SNP ministers have been warned their legal 2030 climate target is “increasingly moving out of view” as the Government’s statutory advisors delivered their most scathing assessment in history on Holyrood’s progress in cutting emissions.

MSPs have committed to cut 1990 levels of harmful climate emissions by 75 per cent in just eight years’ time – but have missed seven out of 11 of their annual targets.

The latest statistics for 2020 only achieved the target due to the pandemic, with SNP ministers predicting levels to bounce back.

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The Climate Change Committee (CCC), which advises bot the Scottish and UK governments, has called for immediate action to be brought forward by SNP and Greens ministers if the 2030 legal target is to remain on track.

In its progress report, the CCC, highlighted a lack of progress in several sectors needed to cut pollution if targets are to be achieved.

The document said: “The trend of failure will continue without urgent and strong action to deliver emissions reductions, starting now.

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The Scottish Government urgently needs to provide a quantified plan for how its policies will combine to achieve the emissions reduction required to meet the challenging 2030 target.

“The plan must detail how each of Scotland’s ambitious milestones will be achieved.”

And while Scotland has the “laudable aim” of reducing the number of kilometres travelled by car by 20% on 2019 levels by 2030, the report described this as “challenging” adding current plans “lack a full strategy with sufficient levers to deter car use”.

On energy efficiency in homes, meanwhile, the report said that there was a “lack of regulations and incentives in place to drive improvements to energy efficiency”.

The report added that while “Scotland has ambitions to decarbonise buildings much faster than the UK as a whole” there were “not yet adequate policies in place to deliver low-carbon heat and energy efficiency improvements at the required rate”.

Chris Stark, the chief executive of the CCC, told the Herald he is “raising the red flag” on the 2030 target – while he also highlighted a lack of progress in cutting transport emissions and scolded ministers for “magical thinking” over plans to cut agriculture pollution”.

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He also took aim at Greens zero carbon buildings minister, Patrick Harvie, for having “just not made a dent in the big challenge of decarbonising heating in housing”.

Speaking to The Herald, Mr Stark warned his organisation has published “the most damning report we have produced on the Scottish Government”.

He added: “This is deliberately designed to be a very damning report.

“We are just not seeing the scale of response that we need.”

Asked whether the 2030 legal target can still be achieved, Mr Stark insisted “it is increasingly moving out of view”.

He has warned that the lack of progress “actually risks rendering the targets meaningless”.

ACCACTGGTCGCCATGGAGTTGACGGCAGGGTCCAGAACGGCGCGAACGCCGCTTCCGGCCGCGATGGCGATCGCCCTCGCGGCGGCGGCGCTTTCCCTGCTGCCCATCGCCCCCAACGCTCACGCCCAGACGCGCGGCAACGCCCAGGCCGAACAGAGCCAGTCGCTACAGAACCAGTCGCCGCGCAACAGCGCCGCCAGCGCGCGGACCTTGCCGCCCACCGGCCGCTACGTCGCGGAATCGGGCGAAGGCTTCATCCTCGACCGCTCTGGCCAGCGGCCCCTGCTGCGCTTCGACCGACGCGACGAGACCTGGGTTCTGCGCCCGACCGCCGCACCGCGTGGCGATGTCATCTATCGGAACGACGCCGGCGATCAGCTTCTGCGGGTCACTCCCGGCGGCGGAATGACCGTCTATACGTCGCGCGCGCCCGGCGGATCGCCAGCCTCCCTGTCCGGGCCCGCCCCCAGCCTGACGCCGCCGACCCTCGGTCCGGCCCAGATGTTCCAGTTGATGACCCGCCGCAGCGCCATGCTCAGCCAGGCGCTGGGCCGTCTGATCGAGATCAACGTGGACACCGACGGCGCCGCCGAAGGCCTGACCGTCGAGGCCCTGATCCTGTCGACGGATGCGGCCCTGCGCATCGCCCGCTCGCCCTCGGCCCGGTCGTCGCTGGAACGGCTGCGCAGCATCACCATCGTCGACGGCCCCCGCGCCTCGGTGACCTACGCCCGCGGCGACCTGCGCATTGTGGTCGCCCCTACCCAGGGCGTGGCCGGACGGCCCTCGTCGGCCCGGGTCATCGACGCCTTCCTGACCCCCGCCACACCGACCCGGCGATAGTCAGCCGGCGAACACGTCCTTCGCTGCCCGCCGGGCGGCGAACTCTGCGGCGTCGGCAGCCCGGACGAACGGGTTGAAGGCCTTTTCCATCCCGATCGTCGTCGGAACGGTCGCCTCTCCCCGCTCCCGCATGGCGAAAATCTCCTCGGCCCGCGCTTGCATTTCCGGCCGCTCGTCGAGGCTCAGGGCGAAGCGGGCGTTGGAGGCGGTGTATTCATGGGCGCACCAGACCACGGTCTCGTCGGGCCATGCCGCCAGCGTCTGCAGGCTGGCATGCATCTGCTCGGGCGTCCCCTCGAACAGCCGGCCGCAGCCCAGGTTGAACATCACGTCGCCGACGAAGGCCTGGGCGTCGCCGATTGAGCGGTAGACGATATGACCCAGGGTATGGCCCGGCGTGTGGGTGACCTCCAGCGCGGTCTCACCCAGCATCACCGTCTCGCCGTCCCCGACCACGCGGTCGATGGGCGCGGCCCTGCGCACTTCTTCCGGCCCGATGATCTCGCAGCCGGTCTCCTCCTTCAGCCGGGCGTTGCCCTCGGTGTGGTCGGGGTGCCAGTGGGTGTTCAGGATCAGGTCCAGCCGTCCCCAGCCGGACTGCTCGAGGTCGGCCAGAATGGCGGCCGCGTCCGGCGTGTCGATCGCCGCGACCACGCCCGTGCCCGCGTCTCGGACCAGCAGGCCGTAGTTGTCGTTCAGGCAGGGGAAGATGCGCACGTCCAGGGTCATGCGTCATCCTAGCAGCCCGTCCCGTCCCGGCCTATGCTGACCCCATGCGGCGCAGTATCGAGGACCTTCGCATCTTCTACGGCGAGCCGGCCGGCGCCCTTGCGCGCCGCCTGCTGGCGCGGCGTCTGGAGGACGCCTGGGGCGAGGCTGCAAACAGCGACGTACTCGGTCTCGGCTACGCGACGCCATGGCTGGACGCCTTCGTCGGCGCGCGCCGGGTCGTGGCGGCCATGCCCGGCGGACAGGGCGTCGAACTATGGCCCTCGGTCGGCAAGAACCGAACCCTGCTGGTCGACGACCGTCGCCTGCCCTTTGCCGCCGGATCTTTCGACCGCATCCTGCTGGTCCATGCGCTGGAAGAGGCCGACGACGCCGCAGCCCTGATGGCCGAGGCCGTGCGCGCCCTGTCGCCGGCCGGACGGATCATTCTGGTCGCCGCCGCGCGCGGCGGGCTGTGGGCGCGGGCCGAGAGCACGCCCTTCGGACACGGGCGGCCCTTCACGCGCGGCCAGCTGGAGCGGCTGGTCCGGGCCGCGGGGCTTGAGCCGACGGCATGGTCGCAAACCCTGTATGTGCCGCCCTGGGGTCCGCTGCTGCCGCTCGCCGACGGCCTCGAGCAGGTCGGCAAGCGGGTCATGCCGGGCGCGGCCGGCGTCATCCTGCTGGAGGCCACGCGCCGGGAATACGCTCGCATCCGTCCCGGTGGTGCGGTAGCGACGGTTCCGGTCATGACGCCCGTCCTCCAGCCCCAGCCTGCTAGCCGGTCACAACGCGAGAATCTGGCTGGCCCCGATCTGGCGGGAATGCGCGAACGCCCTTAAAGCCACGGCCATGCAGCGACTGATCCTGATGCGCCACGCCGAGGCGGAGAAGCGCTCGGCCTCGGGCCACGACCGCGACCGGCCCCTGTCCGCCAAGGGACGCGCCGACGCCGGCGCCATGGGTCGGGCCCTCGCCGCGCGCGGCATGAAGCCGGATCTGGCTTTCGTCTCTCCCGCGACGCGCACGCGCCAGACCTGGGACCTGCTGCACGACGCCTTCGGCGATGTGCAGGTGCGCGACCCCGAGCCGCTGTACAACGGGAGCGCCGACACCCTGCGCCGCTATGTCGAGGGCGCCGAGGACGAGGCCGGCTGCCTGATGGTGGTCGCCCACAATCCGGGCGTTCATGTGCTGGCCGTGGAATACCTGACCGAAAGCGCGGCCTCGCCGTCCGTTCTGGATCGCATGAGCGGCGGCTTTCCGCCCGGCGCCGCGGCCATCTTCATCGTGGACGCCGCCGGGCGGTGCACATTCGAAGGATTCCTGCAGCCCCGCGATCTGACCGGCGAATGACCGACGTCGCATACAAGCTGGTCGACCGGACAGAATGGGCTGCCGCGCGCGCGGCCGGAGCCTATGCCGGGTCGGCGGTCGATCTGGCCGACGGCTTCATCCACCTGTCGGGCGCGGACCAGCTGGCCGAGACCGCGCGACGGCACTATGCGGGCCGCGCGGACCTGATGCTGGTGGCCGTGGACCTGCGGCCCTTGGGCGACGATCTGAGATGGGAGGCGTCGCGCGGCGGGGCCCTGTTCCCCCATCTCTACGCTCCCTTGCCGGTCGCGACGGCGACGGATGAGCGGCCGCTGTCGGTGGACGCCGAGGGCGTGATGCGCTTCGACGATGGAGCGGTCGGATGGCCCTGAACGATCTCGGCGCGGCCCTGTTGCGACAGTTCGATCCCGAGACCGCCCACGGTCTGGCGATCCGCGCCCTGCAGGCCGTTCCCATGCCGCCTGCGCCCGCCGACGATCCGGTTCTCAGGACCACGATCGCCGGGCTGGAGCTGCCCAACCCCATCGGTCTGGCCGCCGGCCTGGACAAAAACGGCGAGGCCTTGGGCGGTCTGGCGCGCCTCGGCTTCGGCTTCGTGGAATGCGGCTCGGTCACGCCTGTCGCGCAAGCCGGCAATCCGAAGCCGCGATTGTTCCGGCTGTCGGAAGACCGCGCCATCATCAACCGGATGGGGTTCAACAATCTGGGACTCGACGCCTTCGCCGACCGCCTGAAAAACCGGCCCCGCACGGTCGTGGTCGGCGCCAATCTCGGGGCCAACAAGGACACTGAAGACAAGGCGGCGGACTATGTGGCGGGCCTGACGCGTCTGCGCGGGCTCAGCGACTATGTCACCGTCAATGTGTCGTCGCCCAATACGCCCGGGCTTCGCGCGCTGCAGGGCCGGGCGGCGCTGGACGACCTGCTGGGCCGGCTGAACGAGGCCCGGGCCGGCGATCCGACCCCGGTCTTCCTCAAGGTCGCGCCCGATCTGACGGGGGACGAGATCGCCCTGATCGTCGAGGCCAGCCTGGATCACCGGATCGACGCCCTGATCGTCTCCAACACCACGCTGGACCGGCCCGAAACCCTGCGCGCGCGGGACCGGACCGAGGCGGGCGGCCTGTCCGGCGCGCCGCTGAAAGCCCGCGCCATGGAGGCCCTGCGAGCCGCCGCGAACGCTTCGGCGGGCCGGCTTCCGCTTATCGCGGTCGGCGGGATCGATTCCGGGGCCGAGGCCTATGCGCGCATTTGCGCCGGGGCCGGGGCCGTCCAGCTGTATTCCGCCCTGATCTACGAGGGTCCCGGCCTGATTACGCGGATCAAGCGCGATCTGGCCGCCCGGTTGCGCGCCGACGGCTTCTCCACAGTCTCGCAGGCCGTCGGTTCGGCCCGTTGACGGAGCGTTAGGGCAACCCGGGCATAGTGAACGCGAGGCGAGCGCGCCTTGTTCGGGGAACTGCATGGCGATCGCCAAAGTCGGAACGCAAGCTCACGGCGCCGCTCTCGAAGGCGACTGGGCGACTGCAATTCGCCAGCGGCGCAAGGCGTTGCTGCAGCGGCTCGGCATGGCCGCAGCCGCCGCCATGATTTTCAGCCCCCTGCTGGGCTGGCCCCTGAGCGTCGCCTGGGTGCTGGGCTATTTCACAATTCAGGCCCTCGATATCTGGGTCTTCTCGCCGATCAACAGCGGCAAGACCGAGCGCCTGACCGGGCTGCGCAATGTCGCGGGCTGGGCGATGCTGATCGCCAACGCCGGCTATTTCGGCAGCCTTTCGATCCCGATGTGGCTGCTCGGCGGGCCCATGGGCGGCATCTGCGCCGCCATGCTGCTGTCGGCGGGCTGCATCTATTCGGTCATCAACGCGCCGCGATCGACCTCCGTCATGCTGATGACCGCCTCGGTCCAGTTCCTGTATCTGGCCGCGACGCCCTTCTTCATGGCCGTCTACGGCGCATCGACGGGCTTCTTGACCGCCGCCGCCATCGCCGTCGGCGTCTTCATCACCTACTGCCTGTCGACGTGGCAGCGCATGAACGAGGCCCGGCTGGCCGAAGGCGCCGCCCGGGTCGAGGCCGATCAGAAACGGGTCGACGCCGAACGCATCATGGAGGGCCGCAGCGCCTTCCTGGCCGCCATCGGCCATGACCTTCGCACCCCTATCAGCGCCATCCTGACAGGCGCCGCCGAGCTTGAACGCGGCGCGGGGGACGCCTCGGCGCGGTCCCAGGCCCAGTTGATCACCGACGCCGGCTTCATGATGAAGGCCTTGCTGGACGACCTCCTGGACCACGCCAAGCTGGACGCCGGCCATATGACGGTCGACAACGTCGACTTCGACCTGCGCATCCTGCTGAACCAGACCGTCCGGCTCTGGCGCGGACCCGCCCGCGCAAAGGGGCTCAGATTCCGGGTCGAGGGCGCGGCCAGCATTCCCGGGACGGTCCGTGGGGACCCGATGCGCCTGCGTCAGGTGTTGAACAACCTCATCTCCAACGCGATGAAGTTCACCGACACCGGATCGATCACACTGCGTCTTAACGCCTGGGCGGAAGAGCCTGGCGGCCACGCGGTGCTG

Mr Stark said: “Most of the targets have been missed so you start to question whether it has any real integrity.”

The CCC has warned that there has been “minimal progress” in cutting agricultural emissions over the last decade, “yet the Scottish Government plans to reduce emissions by nearly 30% in the next decade”.

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The report adds: “Detail on low-carbon agriculture policy following exit from the EU Common Agricultural Policy is needed urgently.”

Mr Stark said he was “really concerned” about a lack of progress in cleaning up farming.

He added: “The Scottish Government has produced itself a pathway where agriculture emissions reduce but without any policies to back that up.

“So there seems to be an element of magical thinking involved.

“That has to change or we will not be anywhere close to achieving what is needed. There has maybe been a reluctance to have difficult conversations with farmers.”

Conservative net zero spokesperson, Liam Kerr, said the report shows the Scottish Government is “falling miles short in taking the action required to tackle the climate emergency”.

SNP net zero secretary Michael Matheson has acknowledged “truly transformational action across our society and economy” will be required.

He said: “Progress has been made – Scotland is already more than half way to net zero – but we are now entering the most challenging part of the journey to date, with a need to halve our emissions again within the next eight years.

“Significant steps have been taken in recent years to put in place the policy frameworks that will drive action and change on the ground. The action we are taking now will deliver significant emissions reductions in years to come.”

Mr Matheson added: “We know that Scotland’s targets are among the most stretching in the world, but it is right to be continually ambitious on an issue that will affect our future generations.

“We are actively considering the CCC’s advice alongside work we have already started to prepare a new, detailed climate change plan covering the period to 2040.”